This tweet caught my eye a few weeks ago. It was from a well-known political commentator for a major US newspaper, who I follow. I am obscuring his name since his identity is not relevant to this post. What does bother me, is that an influential commentator with a large pulpit can display such a lack of number sense. (I still enjoy reading him; he has a good grasp of many things. But not where numbers are concerned.)

In fact, the tweet did more than catch my eye; it jumped right off the screen and nigh on blinded me. Regardless of whether the initial assumption is correct or not, the conclusion is so obviously wrong on simple numerical grounds.

As usual, a very simple, made-up example is all it takes to highlight the fallacy. Also as usual in such situations, virtually no mathematics is involved here, and no arithmetic beyond very simple stuff with whole numbers. Number sense is not arithmetic. The goal is to get a quick numerical sense of the issue

Assume that a worker making $25,000 a year in 2010 saw their wages rise by 5% over the ten-year period to today. They would now be making $25,000 + $1,250 = $26,250. Compare that with their boss, who made $100,000 a year in 2010 but whose income rose only by 2.5%. In 2020, they bring in $100,000 + $2,500 = $102,500. Their pay increased at *half the rate* of their low-paid employee, but that meant their income rose by *twice as much*.

As with the example of the “danger of drinking wine” I wrote about last time, it all depends on the base figures on which the percentages are calculated.

How close to reality is my made-up-on-the-spot, number sense example? I googled “rise in wages”, and immediately found myself looking at a recent report from the Brookings Institute that gave me all I need. (I chose a page from a source I knew to be reliable.) For the low-paid worker, my example was not too far off. From 2010 to 2018, the bottom 10th percentile of hourly wages grew 5.1%. But I was way off with my number for the boss. In fact, the entire top 90^{th} percentile of workers saw their income go up by an average of 7.4%.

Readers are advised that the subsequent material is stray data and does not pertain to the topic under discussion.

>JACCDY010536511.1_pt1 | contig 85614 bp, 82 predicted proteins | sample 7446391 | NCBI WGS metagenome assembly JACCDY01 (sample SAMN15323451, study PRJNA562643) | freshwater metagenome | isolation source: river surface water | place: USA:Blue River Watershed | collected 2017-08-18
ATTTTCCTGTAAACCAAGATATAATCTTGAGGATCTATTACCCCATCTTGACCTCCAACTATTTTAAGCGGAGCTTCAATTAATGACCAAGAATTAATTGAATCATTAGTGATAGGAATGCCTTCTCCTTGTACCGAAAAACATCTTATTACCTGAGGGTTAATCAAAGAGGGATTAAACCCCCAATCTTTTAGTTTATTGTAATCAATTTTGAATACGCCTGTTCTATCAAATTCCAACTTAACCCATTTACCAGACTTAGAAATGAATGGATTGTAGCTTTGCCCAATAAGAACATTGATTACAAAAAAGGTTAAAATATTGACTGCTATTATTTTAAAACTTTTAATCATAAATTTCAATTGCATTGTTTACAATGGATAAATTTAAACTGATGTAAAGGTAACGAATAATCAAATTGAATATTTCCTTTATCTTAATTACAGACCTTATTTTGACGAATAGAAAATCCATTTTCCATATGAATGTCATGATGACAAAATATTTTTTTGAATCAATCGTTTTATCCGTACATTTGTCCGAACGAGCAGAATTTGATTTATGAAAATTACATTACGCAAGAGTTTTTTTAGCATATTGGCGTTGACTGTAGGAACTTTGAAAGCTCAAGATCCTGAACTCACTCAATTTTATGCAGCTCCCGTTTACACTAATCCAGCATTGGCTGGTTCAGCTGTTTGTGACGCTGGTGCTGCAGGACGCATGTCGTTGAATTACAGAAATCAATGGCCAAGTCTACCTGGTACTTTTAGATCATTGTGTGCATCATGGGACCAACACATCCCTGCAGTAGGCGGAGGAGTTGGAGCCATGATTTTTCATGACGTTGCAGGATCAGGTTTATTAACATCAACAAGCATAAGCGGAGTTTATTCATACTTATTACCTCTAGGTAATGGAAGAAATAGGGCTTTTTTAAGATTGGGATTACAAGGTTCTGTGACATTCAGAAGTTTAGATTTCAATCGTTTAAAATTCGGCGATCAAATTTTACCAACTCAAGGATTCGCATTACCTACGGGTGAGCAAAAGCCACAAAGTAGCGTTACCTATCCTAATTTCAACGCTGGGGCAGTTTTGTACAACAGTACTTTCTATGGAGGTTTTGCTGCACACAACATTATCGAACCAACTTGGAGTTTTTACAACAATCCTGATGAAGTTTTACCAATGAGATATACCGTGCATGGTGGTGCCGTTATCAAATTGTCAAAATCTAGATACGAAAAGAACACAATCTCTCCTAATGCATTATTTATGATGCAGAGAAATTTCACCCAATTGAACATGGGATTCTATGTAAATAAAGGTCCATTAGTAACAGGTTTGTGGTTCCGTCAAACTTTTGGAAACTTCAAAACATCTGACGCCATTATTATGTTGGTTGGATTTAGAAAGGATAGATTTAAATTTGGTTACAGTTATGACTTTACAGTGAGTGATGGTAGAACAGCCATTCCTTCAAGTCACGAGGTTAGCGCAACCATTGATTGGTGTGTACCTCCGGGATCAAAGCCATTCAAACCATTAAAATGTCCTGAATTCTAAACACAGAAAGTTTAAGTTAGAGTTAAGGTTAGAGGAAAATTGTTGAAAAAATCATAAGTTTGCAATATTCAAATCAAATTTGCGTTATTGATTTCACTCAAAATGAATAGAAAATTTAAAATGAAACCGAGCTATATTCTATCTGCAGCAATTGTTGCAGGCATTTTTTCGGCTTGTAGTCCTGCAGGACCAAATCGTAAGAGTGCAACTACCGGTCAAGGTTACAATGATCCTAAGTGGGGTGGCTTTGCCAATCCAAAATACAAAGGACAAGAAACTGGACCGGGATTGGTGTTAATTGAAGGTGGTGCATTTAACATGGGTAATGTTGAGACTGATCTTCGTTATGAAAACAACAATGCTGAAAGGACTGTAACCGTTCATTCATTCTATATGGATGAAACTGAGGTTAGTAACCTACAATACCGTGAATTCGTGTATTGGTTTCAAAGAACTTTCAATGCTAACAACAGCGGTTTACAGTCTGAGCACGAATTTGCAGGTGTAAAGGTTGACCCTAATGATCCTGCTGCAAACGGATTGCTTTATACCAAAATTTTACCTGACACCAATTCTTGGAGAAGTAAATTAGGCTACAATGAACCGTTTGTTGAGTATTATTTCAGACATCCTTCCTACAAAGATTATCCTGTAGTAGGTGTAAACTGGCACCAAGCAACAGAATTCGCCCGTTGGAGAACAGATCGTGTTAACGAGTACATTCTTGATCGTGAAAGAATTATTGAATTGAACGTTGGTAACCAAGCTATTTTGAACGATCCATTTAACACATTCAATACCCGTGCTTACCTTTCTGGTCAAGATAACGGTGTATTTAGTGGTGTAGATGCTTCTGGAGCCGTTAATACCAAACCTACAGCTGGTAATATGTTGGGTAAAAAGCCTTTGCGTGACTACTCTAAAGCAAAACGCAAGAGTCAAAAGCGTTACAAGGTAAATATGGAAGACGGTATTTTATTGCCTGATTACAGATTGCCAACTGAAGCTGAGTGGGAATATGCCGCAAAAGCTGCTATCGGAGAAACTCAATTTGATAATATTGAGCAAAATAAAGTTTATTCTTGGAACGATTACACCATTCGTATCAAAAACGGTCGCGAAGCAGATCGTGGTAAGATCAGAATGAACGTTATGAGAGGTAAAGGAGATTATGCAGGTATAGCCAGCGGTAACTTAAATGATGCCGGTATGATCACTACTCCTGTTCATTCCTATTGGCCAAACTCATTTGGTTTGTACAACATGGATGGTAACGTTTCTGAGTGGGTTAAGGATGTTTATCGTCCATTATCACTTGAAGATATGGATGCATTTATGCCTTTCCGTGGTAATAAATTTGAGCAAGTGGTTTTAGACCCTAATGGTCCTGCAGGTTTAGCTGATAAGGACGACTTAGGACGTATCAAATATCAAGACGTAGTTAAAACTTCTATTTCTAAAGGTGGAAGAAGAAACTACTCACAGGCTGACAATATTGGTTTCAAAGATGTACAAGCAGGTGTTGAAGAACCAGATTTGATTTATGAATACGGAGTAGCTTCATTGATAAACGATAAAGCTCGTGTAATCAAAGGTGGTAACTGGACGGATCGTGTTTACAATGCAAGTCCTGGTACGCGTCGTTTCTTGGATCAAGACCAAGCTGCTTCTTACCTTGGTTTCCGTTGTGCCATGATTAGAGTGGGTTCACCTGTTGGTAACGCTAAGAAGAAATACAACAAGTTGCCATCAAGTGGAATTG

What this tells us is that the opinion writer not only has poor number sense, he is not even able to get his underlying numerical facts right. Of course, you might say the writer set out to deliberately mislead. That’s possible, I suppose, but I doubt it. His article was in a major national newspaper that has fact-checkers, so both he and the publisher knew that his claims could easily be checked. To continue doing his job, readers have to trust him. Much more likely, I think, the issue was innumeracy. Like many people I know, when faced with figures, both the writer and his editor likely found their eyes glazing over.

Yet to anyone with number sense, the writer’s tweet jumps off the page as being absurdly wrong. What the actual numbers are does not matter. Even if his assumption about the relative rises had been correct, his conclusion would be false, as my initial made-up example showed.

In fact, my one use of google showed that even his starting point was off-the-charts, factually wrong: wages of higher-paid workers had risen a lot faster than for those at the bottom.

The sad fact is that the majority of people in the media have very poor educational backgrounds in mathematics, science, or engineering. Numbers are alien to them.

Given the huge significance of numerical data in today’s world, that tells us that our educational system needs to change. Arguing about the pros and cons of teaching Algebra 2 or Calculus seems totally misplaced, when we are producing so many people who lack basic numeracy.

In the meantime, if we cannot rely on the media to get the numbers right—by which I mean, ballpark, number-sense, appreciate-it-when-you-see-it right—then it is up to we citizens to protect ourselves from being misled.

And, for those of us in the education business, to make sure our students can be both good consumers of quantitative information and good communicators of numerical data.